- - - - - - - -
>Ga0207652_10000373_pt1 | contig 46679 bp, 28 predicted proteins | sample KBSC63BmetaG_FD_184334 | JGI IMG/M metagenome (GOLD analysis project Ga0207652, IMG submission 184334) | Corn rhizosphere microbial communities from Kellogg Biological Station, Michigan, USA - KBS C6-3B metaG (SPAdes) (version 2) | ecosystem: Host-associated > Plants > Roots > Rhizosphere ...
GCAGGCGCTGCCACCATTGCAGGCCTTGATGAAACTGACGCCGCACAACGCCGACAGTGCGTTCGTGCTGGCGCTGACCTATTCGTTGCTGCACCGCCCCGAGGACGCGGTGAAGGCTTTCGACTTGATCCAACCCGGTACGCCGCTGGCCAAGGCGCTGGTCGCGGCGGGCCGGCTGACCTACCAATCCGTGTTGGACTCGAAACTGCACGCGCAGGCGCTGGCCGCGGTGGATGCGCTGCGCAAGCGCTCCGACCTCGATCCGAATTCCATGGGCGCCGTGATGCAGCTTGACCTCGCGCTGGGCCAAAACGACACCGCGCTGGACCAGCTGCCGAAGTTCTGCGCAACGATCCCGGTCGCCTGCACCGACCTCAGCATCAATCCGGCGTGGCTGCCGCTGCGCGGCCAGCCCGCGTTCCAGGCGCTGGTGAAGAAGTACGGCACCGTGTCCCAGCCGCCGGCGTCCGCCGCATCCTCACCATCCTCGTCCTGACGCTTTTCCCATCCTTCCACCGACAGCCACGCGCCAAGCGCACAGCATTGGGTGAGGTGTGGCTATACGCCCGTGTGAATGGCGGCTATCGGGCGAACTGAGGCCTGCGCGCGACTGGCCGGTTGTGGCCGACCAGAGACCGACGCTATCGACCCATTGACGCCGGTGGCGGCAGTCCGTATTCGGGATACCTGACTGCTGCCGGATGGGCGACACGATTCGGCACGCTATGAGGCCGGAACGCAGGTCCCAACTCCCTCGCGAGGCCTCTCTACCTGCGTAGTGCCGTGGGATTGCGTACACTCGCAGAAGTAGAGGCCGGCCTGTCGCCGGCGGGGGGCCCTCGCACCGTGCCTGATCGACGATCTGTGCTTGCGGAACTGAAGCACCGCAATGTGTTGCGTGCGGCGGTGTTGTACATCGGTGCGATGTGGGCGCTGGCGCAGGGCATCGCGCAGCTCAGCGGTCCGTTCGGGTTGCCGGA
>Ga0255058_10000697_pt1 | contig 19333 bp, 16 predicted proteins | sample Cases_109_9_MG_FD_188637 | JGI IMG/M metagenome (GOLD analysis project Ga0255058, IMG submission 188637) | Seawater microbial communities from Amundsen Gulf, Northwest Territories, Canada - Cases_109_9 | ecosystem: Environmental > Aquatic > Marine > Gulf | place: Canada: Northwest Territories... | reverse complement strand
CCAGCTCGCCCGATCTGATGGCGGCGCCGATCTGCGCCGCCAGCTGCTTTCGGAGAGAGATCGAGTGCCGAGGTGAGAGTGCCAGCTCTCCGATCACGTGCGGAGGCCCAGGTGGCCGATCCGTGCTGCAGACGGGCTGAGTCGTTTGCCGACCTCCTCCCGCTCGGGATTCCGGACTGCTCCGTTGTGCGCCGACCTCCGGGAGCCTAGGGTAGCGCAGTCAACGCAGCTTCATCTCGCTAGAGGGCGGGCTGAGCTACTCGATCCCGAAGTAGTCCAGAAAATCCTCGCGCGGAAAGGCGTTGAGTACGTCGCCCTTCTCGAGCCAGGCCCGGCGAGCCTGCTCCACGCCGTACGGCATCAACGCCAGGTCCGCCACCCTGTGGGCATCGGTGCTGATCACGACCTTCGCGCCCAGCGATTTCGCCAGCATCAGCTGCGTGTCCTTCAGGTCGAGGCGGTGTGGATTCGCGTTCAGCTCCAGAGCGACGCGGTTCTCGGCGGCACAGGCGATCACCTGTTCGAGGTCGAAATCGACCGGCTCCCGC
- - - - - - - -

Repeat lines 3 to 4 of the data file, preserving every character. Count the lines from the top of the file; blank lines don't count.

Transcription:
>Ga0255058_10000697_pt1 | contig 19333 bp, 16 predicted proteins | sample Cases_109_9_MG_FD_188637 | JGI IMG/M metagenome (GOLD analysis project Ga0255058, IMG submission 188637) | Seawater microbial communities from Amundsen Gulf, Northwest Territories, Canada - Cases_109_9 | ecosystem: Environmental > Aquatic > Marine > Gulf | place: Canada: Northwest Territories... | reverse complement strand
CCAGCTCGCCCGATCTGATGGCGGCGCCGATCTGCGCCGCCAGCTGCTTTCGGAGAGAGATCGAGTGCCGAGGTGAGAGTGCCAGCTCTCCGATCACGTGCGGAGGCCCAGGTGGCCGATCCGTGCTGCAGACGGGCTGAGTCGTTTGCCGACCTCCTCCCGCTCGGGATTCCGGACTGCTCCGTTGTGCGCCGACCTCCGGGAGCCTAGGGTAGCGCAGTCAACGCAGCTTCATCTCGCTAGAGGGCGGGCTGAGCTACTCGATCCCGAAGTAGTCCAGAAAATCCTCGCGCGGAAAGGCGTTGAGTACGTCGCCCTTCTCGAGCCAGGCCCGGCGAGCCTGCTCCACGCCGTACGGCATCAACGCCAGGTCCGCCACCCTGTGGGCATCGGTGCTGATCACGACCTTCGCGCCCAGCGATTTCGCCAGCATCAGCTGCGTGTCCTTCAGGTCGAGGCGGTGTGGATTCGCGTTCAGCTCCAGAGCGACGCGGTTCTCGGCGGCACAGGCGATCACCTGTTCGAGGTCGAAATCGACCGGCTCCCGC